Research, research, research – these are the first three things to do before buying a tent. Put temptations aside and think carefully about what you need – this approach will save you money in the long run. Visit specialist retailers and shows to nose around displays of pitched tents and talk to the experts – it will help you familiarise yourself with styles and features. Join Internet communities to seek out ideas and opinions. Chat to any camper you meet – we’re a friendly bunch who generally love to talk about our pastime!
There are a myriad of family tents to choose from but you can narrow down choice. Sit down with the family and have a chat about use. Some points to ponder are:
• Are you going to camp for your main two-week holiday, or snatch long weekends away, or both?
• Are you confining your camping to the summer months or will you camp later in the year?
• How many people do you need to accommodate and who can help pitch your tent?
• Have you room to store, dry and transport your tent in comfort?
• Have you a fixed budget to work to?
Most answers to the above will help you decide on the size tent that’s best for you. However, the last point is important for you want to get the best quality for your bucks. This does not mean you have to buy the most expensive tent possible but you should check out the manufacturer’s pedigree and see if they are campers designing product for campers or just selling a generic tent purchased off the shelf from abroad.
Remember, spending a few extra pounds in a reputable brand may significantly increase ease-of-use, safety, stability, comfort and the longevity of the tent. It will prove a wise investment of your hard earned cash and provide a passport to freedom for all the family for years to come.
Numerous styles of tent appear to swamp the market but, unless you’re taking part in an outdoor pursuit that demands a tent with semi-geodesic and geodesic stability, suitable tent designs fall into just a few categories.
New materials have moved small tents away from the traditional A-frame/ridge variety and the generic shapes tend to be dome, tipi and tunnel.
Domes provide good sleeping space and an extra hoop is often used over the entrance to create a large porch for storage. A single hoop tends to be used to create very small and light tents. Tunnel tents tend to have less space than a dome but are easier to pitch. Of course, there has been a resurgence of traditional tepee designs and these prove popular with campers looking for something a little different, but living space requires a different take to camping.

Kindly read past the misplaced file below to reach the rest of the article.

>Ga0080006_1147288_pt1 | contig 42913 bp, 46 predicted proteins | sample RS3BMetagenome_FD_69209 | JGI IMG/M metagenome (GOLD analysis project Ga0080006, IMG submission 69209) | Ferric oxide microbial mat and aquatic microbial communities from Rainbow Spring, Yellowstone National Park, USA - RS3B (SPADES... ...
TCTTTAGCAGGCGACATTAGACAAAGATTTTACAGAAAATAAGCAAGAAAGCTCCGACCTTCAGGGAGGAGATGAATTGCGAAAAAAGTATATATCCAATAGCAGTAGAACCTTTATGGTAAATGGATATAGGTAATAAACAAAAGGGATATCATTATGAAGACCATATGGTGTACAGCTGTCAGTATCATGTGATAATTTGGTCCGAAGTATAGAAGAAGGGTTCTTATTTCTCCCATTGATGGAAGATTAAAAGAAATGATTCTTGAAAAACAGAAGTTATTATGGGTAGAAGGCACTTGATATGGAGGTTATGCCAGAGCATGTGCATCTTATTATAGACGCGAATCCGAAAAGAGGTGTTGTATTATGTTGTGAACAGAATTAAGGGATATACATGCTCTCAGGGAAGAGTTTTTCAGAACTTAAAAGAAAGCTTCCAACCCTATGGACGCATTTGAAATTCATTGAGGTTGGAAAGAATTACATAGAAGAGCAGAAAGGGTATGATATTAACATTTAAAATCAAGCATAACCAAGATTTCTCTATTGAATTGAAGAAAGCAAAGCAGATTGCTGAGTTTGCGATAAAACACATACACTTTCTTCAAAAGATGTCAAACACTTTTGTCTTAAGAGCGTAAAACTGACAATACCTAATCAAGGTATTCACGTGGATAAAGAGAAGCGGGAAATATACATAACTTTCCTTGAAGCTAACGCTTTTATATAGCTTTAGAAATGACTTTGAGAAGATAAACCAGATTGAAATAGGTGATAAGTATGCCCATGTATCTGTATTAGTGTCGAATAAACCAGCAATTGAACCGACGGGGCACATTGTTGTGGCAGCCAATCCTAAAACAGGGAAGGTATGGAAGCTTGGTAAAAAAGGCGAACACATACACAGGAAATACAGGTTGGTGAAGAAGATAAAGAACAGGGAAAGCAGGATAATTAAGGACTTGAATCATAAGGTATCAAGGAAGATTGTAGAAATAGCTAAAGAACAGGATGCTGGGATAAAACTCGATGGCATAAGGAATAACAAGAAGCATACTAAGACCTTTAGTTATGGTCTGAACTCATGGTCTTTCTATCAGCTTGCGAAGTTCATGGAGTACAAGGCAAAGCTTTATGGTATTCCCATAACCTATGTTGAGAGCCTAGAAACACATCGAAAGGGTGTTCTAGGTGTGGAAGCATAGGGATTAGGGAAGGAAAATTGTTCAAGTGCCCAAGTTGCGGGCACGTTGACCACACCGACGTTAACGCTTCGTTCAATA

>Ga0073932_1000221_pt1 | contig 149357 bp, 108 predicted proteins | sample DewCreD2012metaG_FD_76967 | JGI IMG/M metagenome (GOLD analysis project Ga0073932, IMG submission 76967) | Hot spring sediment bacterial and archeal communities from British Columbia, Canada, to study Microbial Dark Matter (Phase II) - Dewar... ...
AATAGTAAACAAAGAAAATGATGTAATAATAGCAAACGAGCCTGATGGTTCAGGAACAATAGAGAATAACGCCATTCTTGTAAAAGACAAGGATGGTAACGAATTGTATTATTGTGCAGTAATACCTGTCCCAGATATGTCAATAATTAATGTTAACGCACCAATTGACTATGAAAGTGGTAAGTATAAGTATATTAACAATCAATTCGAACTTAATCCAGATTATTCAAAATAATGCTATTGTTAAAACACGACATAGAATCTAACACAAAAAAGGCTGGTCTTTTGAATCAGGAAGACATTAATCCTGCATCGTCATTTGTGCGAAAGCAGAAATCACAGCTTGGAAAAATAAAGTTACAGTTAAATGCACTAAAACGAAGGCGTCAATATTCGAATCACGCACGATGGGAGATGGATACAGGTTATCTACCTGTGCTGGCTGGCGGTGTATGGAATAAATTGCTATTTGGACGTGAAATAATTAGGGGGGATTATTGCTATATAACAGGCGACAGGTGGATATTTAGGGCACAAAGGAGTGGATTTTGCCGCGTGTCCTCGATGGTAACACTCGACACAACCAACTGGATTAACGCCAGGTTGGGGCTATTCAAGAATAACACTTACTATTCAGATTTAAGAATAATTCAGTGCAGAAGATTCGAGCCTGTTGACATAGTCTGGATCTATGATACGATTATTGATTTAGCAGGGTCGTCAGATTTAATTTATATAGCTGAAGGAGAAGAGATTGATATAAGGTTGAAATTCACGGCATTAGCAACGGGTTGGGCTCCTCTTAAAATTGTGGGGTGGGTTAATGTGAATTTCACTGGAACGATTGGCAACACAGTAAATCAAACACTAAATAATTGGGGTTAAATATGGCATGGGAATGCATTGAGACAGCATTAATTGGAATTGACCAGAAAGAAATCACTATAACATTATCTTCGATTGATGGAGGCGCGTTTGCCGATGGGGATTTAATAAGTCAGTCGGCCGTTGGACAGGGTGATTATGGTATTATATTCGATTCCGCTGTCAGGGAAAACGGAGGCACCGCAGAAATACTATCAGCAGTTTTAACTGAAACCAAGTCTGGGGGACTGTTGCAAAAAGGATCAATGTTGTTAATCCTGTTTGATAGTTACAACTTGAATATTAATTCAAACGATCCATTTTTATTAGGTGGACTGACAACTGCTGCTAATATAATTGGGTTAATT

We tend to use a mix of domes and tunnel tents for our smaller tents but restrict the choice to the tunnel design in our larger family tents. This is due to the fact that tunnel tents are a lot easier to pitch – often by one person, which is a real benefit if there are young kids to look after! Check out the pitching video of our large Boston 600 family tent at and you will see how easy it is!
Our use of fibreglass poles allow us to keep the pack weight and size down – important considerations when storage and transport space is at a premium. These use pre-angled joints to create the steeper sides needed to maximise interior space and height.
When buying a tent check that the materials are fire retardant, the seams are sealed and that the hydrostatic head is reasonably high. The latter is a guide only for much of a tent’s performance over time also depends on the quality of the fabric and other treatments, like UV-filters that stop the fabric degrading in the sun. Unfortunately, there is no way of checking this except by falling back on price and a brand’s pedigree.
Other design considerations include the exterior doors – what are they like for convenience and are they protected from the elements? Is there standing height in the bedroom if you find it awkward to dress sitting down? Is there ample room in the living area to sit out bad weather and to store your gear? Is the tent easy to take down and pack away?
Features fall into a number of categories. Some, like high visibility guylines and extra exterior doors, enhance safety. Others improve the camping experience, like big windows and large, well-placed vents that make a tent feel light and airy while minimising condensation. A key feature for many campers in this category is the sewn-in groundsheet that stops draughts and bugs entering the tent. Finally, some features, like organizer pockets and ports for an electric cable, are there for convenience rather than necessity so should be viewed as an added bonus. TIP if a tent has loads of bonus features yet the price tag is low then quality and build may be compromised to meet that price.
Optional extras should also be checked out. Many campers now consider a carpet for above the groundsheet and a footprint for under the groundsheet essential for they improve underfoot comfort and provide protection against wear and tear, making cleaning and general maintenance easier.
Another ‘essential’ is the awning or extension that adds valuable extra space to a tent. In fact, these items are so popular that it is hard to find stock if you want to retro fit rather than buy at the time you purchase your tent!